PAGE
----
Mahdi: As the years have gone by

Courtesy of social media and the plethora of infographics, as the years have gone by, the wall that separated the “little people” from the star-studded events has been lifted.

As the build-up to the Oscars drew nearer, the internet was inundated with retrospective pieces of the best speeches, the worst speeches, the highs and lows of Leonardo DiCaprio’s movie career and basically any other mundane ranking you can think of.

One example of the degree of invasiveness we have achieved was in an article that broke down what the Oscars gift bag has contained over the past four years.

According to an article by Refinery29, citing the marketing team Distinctive Assets, these bags have contained a variety of gifts. One of the most noteworthy is called the Vampire Facelift, where for $1,500, you can inject your face with a gel that is crafted from your own blood.

Perhaps the most useless gift was the Slow Watch, which priced at $279, enables the user to see the time without a second hand. This gift was supposed to remind us that our lives should not be governed by seconds. There is some silver lining to this extravagance, however, with one year’s bag containing donations to the Halo Pet Shelter and the UN World Food Programme in Iran.

This degree of nosiness has not compromised the drama of the spectacle, namely who is going to be taking home the honors. That information is in the hands of two accountants at PwC who, according to an article in TIME on Thursday, are the only two people in the world who have the information, which they will deliver in separate cars with security details on the big night. Brian Cullinan, one of the two in the know remarked wistfully, “Especially for those who aren’t in the business world, [the Oscars are] what we’re known for,” says Cullinan. “To be asked to do it is probably, as an accountant, as much fun as you can have.”

Regardless of the ridiculous details, what these Oscars do highlight is a shift in where movies sit within society. Cinema has often times been a welcomed form of escapism for moviegoers — you settled into your seat, movie snack in hand, aiming to flee from the realities of the world around us.

And yet, this gap between reality and the art of film seems to have narrowed. Regardless of which film emerges victorious, or which individuals are ultimately recognised for their achievements, there is no mistaking the nominees for best picture are films that strive to portray the world in a way that is not compromised by the volition to solely entertain. Yes, some may argue that there are many scientific inaccuracies in “Gravity,” or that “Wolf of Wall Street” is not an accurate portrayal of how these historical events panned out, but these issues are on the radar of millions who have seen these movies.

Despite our inherent desire to witness a triumphant story of an underdog, or an uplifting drama about perseverance at the movies, I wondered if there was any hope that reality could satisfy that craving. Were we in a world where our dreams of just one happy news item coming to light were destined to die? In the midst of assessing films that seek to shed light on human struggle and illness, was it to be supplemented by mounting tensions as day by day one country after another fall into disrepair?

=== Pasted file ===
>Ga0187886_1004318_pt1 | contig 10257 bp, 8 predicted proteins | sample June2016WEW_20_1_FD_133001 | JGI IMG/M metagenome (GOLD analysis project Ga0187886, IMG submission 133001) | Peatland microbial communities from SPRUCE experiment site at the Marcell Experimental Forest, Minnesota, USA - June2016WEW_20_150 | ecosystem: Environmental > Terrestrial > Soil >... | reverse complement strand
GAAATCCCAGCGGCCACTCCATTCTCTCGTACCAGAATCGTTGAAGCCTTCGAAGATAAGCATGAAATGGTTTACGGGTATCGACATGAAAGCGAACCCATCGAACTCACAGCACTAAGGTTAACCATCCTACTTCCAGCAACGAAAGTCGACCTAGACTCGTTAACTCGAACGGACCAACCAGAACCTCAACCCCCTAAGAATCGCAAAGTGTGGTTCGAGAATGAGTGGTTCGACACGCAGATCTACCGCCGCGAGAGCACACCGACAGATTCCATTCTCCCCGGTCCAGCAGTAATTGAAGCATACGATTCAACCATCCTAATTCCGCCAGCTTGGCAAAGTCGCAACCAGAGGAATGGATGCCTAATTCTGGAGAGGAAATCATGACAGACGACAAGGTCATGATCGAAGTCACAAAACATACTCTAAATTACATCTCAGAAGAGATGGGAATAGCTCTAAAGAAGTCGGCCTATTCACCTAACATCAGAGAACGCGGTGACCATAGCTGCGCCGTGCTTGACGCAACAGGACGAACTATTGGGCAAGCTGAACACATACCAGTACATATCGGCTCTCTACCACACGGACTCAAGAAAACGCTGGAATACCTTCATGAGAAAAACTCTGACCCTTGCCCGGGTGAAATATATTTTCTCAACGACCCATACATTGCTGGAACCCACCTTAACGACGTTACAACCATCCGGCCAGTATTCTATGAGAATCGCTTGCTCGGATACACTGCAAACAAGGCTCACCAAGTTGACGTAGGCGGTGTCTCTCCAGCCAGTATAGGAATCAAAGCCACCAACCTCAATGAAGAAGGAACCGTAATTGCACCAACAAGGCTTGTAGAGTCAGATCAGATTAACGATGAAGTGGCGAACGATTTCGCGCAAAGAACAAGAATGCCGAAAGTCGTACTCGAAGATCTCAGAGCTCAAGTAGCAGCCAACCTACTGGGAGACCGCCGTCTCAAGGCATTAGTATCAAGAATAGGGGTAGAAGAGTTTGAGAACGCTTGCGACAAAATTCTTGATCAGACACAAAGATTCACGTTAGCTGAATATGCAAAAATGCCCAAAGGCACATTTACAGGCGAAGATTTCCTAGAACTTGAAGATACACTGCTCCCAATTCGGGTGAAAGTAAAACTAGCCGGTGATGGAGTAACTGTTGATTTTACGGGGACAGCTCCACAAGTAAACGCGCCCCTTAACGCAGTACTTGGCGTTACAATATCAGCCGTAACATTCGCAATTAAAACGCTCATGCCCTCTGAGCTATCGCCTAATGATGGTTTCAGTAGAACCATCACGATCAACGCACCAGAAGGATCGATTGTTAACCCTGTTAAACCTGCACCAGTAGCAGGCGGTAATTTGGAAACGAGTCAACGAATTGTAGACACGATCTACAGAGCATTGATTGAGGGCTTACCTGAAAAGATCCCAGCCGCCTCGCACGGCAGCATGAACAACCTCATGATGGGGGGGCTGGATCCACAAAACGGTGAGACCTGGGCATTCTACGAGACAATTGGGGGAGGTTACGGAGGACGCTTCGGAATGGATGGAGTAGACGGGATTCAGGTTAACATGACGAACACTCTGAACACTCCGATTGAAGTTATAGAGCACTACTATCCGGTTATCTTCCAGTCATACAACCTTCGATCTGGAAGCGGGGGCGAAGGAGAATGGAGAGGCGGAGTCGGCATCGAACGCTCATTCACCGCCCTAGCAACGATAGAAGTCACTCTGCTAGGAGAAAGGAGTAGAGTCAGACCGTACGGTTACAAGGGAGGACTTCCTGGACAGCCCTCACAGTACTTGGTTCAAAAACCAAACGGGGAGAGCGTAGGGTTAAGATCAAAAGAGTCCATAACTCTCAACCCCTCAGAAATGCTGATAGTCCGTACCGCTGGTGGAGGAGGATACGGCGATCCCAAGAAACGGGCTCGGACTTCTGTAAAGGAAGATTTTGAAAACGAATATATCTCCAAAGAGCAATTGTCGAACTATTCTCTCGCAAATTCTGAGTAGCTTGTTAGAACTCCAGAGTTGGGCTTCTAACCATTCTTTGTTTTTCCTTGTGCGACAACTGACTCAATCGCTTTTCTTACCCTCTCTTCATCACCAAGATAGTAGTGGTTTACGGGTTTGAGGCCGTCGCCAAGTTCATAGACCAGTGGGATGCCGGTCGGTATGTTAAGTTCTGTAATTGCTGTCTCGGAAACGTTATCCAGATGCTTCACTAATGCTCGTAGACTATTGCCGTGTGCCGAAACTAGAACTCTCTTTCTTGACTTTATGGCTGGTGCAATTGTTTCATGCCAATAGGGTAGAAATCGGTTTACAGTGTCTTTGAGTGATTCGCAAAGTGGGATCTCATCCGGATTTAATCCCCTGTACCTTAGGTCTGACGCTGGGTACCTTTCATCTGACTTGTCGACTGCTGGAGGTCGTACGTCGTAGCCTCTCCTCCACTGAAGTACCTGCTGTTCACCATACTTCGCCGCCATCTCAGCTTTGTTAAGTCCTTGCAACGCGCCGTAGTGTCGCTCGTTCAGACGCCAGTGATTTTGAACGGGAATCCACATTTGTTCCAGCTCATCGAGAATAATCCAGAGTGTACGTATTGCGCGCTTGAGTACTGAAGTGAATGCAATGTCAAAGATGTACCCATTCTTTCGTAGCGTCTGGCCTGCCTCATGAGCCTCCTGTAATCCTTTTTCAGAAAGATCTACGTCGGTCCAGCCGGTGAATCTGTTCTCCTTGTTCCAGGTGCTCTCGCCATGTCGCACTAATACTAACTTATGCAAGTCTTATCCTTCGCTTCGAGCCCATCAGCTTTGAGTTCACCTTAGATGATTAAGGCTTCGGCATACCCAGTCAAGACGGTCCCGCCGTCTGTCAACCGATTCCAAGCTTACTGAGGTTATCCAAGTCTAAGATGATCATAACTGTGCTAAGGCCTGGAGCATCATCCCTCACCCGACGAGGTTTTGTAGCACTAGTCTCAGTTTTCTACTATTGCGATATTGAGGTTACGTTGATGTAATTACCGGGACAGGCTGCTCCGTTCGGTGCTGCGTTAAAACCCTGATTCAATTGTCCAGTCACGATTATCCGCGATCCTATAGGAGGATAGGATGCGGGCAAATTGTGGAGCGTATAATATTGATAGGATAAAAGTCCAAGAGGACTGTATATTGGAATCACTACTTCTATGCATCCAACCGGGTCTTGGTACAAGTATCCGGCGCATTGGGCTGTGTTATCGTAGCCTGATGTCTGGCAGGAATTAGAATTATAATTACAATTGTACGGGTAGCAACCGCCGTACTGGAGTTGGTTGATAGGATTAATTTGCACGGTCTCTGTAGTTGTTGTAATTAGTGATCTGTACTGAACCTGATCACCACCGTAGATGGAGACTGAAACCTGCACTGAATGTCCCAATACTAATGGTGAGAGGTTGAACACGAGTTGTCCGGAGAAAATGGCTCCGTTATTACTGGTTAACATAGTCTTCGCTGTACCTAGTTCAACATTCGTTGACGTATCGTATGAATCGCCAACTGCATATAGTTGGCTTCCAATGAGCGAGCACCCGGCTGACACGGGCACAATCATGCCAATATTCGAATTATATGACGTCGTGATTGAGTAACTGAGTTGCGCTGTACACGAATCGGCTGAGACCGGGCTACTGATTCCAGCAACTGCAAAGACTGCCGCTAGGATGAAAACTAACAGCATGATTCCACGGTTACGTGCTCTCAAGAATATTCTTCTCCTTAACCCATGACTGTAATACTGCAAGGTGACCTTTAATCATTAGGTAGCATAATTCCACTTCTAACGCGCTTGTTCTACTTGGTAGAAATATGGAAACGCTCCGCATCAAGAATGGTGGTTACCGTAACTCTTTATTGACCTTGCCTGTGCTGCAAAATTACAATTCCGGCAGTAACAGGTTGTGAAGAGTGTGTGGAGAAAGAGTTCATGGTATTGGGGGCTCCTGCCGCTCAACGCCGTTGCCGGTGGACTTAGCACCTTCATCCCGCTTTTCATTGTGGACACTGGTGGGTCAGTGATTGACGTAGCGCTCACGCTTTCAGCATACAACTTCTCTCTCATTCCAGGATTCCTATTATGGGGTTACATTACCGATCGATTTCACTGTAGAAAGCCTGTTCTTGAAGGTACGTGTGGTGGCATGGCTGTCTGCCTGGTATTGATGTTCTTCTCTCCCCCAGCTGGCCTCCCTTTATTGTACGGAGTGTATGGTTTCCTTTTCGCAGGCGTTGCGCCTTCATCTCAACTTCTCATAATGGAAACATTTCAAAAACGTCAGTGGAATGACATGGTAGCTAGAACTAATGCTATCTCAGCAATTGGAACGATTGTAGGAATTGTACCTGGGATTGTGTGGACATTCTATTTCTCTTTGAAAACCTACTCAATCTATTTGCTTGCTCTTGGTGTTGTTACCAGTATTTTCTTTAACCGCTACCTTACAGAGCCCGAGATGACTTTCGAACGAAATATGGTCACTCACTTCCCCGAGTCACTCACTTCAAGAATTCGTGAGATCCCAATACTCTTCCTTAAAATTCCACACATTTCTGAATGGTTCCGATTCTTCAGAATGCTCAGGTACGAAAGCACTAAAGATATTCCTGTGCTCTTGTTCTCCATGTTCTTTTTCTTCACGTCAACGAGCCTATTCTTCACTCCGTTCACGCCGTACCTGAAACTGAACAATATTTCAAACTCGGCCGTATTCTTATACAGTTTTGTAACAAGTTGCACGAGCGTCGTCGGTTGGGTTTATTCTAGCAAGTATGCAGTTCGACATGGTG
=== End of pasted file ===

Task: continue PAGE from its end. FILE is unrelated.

In the rubble, literally and figuratively, I came across the family reunions that were permitted by both North and South Korea. The Korean War ripped these families apart, and six decades later, they seized the opportunity to reunite at a mountain resort in North Korea. Many of them are in their 80s or 90s, so this fleeting moment will be the last time the two sides will meet in their lifetimes. The last instance this barrier was broken and a reunion was facilitated as in November 2010, according to TIME. As expected, the negotiations for this joyous occasion are high-stress situations. As of yesterday, CNN reported that there is talk these reunions could become a more permanent fixture.

Whether it is on screen or in person, the line between inspiring film and reality has moved dramatically in the past few years. We do not need to lose ourselves in a script come to life to see moving images of enduring love that triumphed over time and geographical borders. At the Oscars, there will assuredly be winners and losers, upsets and sure bets. And yet, as the ceremonies come to a close and we look to next years potentials, in infographics or otherwise, we can take heart that cinema can take heart and inspiration from stories of love and strength in reality and show us that our dreams and our goals may not be as farfetched as they seem.

 

 

Sofiya Mahdi is a senior in the College of Arts and Sciences and a former managing editor at The Daily Free Press. She can be reached at sofiya21@bu.edu.

 

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